Last Monday I had the chance to take part in a reading of an obscure Elizabethan domestic tragedy called Arden of Faversham. The play was part of the Revelation Reading series for Red Bull Theater, at the Lucille Lortel in New York City. Written in 1592 and published anonymously, it depicts the murder of Thomas Arden by his wife Alice and her lover. After numerous failed attempts, they finally get the job done with the help of a few villians: Black Will and Shakebag. I played a painter named Clarke, who promised to make a poisoned crucifix that would kill anyone who looked at it. How do I explain that it doesn't kill me while I'm making it? Well, I wear glasses and put rhubarb up my nose (seriously, that's said in iambic pentameter). Part tragedy, part comedy, part melodrama - it was certainly fun.
The Public Theater asked me to read Misha in Place, a new play by Natal’ya Vorozhbit as part of their festival of new plays, New Works Now. Place is part of The Boardwalk Trilogy: The Brighton Beach Brooklyn Plays. In June 2012, three Russian speaking playwrights lived in residency in the Brooklyn neighborhood of Brighton Beach, hosted by the Public Theater. They wrote plays about emigrants who fled the former Soviet Union and formed their own community on the Brooklyn shorefront. The resulting plays are The Boadwalk Trilogy: Black Body by Mikhail Durnenkov, Emigrants by Pavel Pryazhko, and Place by Natal’ya Vorozhbit.
After three short days of rehearsal, rewrites from Natal'ya and her translator Sasha Dugdale, we performed Place at the end of a marathon evening that included all three plays. I played Misha, a 27 year-old who lives his mother, a drug dealer as a teenager who is now studying to be a dentist. Working on Misha was challenging and ultimately quite a bit of fun, not the kind of character I usually play (think Jesse Pinkman from Breaking Bad, but with a Brooklyn accent). Four time Tony nominee Tovah Feldshuh played Zhanna, my mother.
The Friday before we started rehearsals, I biked out to Brighton Beach to do a little research. Several of my scenes took place at Volna, a restaurant on the boardwalk with a view of the ocean. I had a Baltika draft beer and dinner, then biked back to Washington Heights.
My wife Lesley and I both did a reading of Auntie Mame for NYTW this week. Acclaimed director Ivo van Hove (artistic director of the theater Toneelgroep in Amsterdam) and his frequent collaborator, the actress Elizabeth Marvel, are looking for a new project to work on together. van Hove is known for his desconstructive and abstract productions of classic plays, including The Little Foxes, Hedda Gabbler, and A Streetcar Named Desire at NYTW. Auntie Mame originally starred Rosalind Russell, and was adapted into both a film and a wildly popular musical, Mame. Marvel took the title role in the NYTW reading, with Billy Porter as Vera Charles, Jason Butler Harner as Beauregard/O'Bannion and Richard Kind as Mr. Babcock and Mother Burnside. I had a nice scene as a blue collar guy who hangs up wallpaper, and later played a groom (New York and Southern accents all in the same play). Not a bad afternoon.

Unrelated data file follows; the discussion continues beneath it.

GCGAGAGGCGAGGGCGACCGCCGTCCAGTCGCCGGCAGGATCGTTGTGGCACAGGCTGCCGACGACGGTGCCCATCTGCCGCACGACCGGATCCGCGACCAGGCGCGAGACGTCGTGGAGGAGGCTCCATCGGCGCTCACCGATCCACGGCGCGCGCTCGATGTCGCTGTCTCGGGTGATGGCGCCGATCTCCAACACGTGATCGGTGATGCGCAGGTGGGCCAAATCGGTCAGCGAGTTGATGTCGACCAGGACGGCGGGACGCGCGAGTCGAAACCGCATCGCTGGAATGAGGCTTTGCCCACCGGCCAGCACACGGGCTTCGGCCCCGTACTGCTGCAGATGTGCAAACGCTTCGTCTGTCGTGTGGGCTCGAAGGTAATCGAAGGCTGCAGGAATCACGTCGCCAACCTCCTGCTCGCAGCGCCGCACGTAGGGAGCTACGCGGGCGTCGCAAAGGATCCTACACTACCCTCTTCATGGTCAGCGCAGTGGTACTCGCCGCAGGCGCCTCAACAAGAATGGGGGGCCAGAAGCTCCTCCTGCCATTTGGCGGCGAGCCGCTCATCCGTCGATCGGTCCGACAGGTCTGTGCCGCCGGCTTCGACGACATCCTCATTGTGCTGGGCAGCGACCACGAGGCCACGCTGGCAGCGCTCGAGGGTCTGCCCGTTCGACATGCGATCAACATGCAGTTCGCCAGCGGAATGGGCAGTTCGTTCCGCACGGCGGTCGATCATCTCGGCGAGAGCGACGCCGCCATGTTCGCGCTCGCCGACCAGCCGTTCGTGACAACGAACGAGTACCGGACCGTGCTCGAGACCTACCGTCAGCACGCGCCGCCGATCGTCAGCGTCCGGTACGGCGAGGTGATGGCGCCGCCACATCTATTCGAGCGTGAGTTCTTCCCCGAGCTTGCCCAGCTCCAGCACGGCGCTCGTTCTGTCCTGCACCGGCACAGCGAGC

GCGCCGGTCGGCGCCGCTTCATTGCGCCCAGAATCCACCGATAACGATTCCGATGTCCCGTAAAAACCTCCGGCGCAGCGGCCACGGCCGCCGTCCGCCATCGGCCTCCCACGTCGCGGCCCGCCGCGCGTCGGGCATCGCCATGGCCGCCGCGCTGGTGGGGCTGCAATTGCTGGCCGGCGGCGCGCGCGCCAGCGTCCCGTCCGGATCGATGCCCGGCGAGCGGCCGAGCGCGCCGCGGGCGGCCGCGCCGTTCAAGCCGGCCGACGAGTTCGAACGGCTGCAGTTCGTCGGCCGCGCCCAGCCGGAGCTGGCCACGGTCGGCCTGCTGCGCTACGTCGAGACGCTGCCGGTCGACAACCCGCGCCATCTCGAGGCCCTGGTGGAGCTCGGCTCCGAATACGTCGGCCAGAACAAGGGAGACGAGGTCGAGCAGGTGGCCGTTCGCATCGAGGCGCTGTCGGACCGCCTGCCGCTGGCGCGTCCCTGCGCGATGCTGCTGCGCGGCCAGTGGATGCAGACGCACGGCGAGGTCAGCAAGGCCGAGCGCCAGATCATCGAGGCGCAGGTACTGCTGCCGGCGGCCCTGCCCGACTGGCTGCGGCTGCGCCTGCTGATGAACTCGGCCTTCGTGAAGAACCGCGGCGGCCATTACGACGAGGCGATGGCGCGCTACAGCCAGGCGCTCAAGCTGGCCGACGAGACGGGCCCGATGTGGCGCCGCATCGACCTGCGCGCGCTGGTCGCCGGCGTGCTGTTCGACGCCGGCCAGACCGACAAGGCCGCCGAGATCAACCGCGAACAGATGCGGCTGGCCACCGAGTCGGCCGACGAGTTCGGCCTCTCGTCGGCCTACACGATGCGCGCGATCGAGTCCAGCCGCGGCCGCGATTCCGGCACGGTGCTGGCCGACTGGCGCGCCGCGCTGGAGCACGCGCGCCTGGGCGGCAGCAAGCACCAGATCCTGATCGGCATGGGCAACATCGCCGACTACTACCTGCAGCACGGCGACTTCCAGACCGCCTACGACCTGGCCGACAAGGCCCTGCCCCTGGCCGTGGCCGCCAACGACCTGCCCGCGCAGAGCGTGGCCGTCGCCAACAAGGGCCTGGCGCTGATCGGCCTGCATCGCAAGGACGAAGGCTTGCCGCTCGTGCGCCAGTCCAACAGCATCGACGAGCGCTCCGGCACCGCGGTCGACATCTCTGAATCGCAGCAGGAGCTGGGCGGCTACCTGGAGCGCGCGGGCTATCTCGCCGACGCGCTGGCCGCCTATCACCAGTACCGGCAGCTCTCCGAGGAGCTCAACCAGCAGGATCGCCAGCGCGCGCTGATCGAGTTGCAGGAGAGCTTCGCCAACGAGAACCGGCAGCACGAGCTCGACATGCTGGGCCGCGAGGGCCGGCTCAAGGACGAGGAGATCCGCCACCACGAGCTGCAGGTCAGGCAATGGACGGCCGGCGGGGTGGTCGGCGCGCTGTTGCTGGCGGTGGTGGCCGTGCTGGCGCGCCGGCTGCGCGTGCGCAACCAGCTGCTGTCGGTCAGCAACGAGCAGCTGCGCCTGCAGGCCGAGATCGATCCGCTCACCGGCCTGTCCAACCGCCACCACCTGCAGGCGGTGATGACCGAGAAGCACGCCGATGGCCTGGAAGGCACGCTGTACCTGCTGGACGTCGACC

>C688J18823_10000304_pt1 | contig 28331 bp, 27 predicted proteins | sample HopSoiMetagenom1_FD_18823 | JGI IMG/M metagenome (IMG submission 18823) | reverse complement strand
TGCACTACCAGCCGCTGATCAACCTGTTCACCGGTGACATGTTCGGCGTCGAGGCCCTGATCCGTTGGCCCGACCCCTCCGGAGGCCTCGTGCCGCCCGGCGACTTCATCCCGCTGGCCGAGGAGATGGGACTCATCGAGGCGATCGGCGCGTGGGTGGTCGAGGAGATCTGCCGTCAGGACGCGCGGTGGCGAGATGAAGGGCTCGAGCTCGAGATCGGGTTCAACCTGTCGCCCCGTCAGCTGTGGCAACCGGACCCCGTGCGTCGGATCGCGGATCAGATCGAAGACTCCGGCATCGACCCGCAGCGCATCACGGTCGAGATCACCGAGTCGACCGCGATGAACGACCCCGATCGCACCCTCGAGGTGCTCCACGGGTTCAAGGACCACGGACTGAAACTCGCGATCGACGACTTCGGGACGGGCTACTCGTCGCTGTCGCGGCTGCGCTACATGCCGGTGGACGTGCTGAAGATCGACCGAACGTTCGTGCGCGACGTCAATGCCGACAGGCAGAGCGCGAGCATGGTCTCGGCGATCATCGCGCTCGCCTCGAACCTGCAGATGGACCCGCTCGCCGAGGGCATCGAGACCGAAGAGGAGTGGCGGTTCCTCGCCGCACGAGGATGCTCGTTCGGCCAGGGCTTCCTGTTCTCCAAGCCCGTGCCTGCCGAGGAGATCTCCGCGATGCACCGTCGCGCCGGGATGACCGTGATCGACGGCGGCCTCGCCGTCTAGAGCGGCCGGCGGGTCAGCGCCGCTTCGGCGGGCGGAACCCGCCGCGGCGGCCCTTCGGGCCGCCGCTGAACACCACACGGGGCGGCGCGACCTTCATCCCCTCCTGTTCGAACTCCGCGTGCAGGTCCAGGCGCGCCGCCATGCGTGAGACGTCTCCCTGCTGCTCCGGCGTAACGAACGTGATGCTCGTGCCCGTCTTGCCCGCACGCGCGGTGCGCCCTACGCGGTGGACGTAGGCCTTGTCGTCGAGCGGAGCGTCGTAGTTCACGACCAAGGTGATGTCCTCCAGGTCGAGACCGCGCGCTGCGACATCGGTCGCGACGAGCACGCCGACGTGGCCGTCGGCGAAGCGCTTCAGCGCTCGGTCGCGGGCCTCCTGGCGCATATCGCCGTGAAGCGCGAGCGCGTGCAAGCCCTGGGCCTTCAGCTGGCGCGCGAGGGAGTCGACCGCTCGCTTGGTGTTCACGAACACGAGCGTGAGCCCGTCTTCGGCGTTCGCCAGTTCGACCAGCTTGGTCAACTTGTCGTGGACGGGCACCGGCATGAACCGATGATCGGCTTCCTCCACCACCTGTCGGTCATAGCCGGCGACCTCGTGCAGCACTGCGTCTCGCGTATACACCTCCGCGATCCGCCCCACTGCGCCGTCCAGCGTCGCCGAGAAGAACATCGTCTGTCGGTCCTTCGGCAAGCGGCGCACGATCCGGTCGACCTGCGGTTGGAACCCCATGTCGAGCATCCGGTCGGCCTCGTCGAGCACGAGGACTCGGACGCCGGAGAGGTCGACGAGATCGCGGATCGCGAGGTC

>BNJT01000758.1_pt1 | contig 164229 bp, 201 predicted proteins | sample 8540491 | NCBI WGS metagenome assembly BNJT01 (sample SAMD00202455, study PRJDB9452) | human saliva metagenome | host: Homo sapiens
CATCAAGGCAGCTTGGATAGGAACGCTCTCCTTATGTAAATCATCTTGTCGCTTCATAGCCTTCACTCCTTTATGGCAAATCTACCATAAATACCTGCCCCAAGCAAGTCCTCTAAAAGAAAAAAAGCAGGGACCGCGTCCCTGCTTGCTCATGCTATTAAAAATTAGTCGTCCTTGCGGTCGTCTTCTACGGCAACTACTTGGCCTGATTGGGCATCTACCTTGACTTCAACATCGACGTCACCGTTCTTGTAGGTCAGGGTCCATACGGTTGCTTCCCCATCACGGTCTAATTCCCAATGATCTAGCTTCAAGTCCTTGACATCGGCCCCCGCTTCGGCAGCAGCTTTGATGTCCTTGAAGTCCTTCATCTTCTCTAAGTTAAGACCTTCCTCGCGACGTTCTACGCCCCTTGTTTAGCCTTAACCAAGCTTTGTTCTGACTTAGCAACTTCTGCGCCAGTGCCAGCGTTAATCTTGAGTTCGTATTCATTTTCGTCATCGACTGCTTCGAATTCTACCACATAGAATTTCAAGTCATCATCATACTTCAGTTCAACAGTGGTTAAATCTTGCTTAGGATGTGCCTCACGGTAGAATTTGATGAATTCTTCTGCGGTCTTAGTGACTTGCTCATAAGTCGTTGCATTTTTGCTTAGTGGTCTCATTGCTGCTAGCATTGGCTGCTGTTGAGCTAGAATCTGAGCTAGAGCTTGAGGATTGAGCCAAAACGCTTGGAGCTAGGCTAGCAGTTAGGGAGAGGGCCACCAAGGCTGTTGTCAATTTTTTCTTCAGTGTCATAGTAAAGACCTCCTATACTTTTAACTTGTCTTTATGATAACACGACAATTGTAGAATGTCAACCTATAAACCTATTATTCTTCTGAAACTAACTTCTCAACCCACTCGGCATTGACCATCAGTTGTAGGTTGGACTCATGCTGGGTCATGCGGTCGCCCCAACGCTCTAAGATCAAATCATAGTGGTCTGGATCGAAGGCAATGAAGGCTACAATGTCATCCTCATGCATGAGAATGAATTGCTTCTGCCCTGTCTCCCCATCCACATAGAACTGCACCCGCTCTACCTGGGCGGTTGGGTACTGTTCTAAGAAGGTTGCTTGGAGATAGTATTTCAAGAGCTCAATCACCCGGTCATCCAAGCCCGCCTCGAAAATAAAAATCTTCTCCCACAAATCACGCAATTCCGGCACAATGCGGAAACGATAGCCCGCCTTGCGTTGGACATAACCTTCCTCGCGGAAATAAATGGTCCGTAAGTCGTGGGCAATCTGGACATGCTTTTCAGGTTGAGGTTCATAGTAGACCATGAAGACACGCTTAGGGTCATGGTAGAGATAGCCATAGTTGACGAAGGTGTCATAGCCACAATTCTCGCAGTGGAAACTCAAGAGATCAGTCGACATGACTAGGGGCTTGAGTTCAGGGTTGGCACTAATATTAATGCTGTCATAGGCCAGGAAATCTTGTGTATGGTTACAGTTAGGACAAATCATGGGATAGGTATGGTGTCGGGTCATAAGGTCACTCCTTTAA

The Barrington Stage production of All My Sons (in which I played the role of George Deever) recently won the 2012 Broadway World Boston award for Best Play - Large Theater. I'm just as happy for my friend Nicholas Carriere, who won the award of Best Actor in Play - Large Theater for his performance of the title role in Coriolanus this summer at Commonwealth Shakespeare. Lesley and I had a chance to see his closing night performance in Boston. For more information on the awards, follow this link to Broadway World.
Villain in a comedy. Not often do I get to use those words separately, let alone together. What great fun it is then, to have them both words describe my current role as the Rev. David Marshall Lee in The Foreigner, open and running at the Repertory Theatre of St. Louis. Directed by Ed Stern, the play continues through December 23.